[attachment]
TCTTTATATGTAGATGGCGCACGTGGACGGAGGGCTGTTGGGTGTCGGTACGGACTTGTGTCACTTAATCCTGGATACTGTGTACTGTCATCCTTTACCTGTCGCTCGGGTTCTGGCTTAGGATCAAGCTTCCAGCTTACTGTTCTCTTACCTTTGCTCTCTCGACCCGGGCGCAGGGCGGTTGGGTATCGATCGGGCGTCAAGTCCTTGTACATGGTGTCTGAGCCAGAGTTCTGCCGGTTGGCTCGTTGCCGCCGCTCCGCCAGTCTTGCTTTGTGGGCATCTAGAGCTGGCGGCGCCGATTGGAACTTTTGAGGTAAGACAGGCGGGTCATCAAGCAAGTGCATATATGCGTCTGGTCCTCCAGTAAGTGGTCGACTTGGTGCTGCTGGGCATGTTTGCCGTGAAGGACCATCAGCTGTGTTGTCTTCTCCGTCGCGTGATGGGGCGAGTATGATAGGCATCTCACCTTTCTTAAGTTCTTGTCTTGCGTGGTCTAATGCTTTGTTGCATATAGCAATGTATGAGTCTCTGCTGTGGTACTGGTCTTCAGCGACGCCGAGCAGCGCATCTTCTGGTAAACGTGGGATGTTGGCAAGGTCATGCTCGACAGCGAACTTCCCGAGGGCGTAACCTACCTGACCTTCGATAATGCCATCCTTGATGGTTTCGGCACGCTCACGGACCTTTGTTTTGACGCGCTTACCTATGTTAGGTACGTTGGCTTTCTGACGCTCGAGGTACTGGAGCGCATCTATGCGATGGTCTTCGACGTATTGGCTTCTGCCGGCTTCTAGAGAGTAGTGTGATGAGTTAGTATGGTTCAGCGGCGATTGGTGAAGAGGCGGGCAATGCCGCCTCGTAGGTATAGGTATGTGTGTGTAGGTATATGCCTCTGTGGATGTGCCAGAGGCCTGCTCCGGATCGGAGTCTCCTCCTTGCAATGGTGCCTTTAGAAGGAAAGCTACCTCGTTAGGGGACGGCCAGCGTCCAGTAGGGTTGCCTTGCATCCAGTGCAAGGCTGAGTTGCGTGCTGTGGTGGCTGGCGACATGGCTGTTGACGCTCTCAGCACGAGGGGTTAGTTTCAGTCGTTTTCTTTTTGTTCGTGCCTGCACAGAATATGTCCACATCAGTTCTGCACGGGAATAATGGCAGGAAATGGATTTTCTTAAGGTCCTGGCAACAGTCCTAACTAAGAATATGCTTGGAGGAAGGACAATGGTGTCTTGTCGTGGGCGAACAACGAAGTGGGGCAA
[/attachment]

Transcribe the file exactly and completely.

TCTTTATATGTAGATGGCGCACGTGGACGGAGGGCTGTTGGGTGTCGGTACGGACTTGTGTCACTTAATCCTGGATACTGTGTACTGTCATCCTTTACCTGTCGCTCGGGTTCTGGCTTAGGATCAAGCTTCCAGCTTACTGTTCTCTTACCTTTGCTCTCTCGACCCGGGCGCAGGGCGGTTGGGTATCGATCGGGCGTCAAGTCCTTGTACATGGTGTCTGAGCCAGAGTTCTGCCGGTTGGCTCGTTGCCGCCGCTCCGCCAGTCTTGCTTTGTGGGCATCTAGAGCTGGCGGCGCCGATTGGAACTTTTGAGGTAAGACAGGCGGGTCATCAAGCAAGTGCATATATGCGTCTGGTCCTCCAGTAAGTGGTCGACTTGGTGCTGCTGGGCATGTTTGCCGTGAAGGACCATCAGCTGTGTTGTCTTCTCCGTCGCGTGATGGGGCGAGTATGATAGGCATCTCACCTTTCTTAAGTTCTTGTCTTGCGTGGTCTAATGCTTTGTTGCATATAGCAATGTATGAGTCTCTGCTGTGGTACTGGTCTTCAGCGACGCCGAGCAGCGCATCTTCTGGTAAACGTGGGATGTTGGCAAGGTCATGCTCGACAGCGAACTTCCCGAGGGCGTAACCTACCTGACCTTCGATAATGCCATCCTTGATGGTTTCGGCACGCTCACGGACCTTTGTTTTGACGCGCTTACCTATGTTAGGTACGTTGGCTTTCTGACGCTCGAGGTACTGGAGCGCATCTATGCGATGGTCTTCGACGTATTGGCTTCTGCCGGCTTCTAGAGAGTAGTGTGATGAGTTAGTATGGTTCAGCGGCGATTGGTGAAGAGGCGGGCAATGCCGCCTCGTAGGTATAGGTATGTGTGTGTAGGTATATGCCTCTGTGGATGTGCCAGAGGCCTGCTCCGGATCGGAGTCTCCTCCTTGCAATGGTGCCTTTAGAAGGAAAGCTACCTCGTTAGGGGACGGCCAGCGTCCAGTAGGGTTGCCTTGCATCCAGTGCAAGGCTGAGTTGCGTGCTGTGGTGGCTGGCGACATGGCTGTTGACGCTCTCAGCACGAGGGGTTAGTTTCAGTCGTTTTCTTTTTGTTCGTGCCTGCACAGAATATGTCCACATCAGTTCTGCACGGGAATAATGGCAGGAAATGGATTTTCTTAAGGTCCTGGCAACAGTCCTAACTAAGAATATGCTTGGAGGAAGGACAATGGTGTCTTGTCGTGGGCGAACAACGAAGTGGGGCAA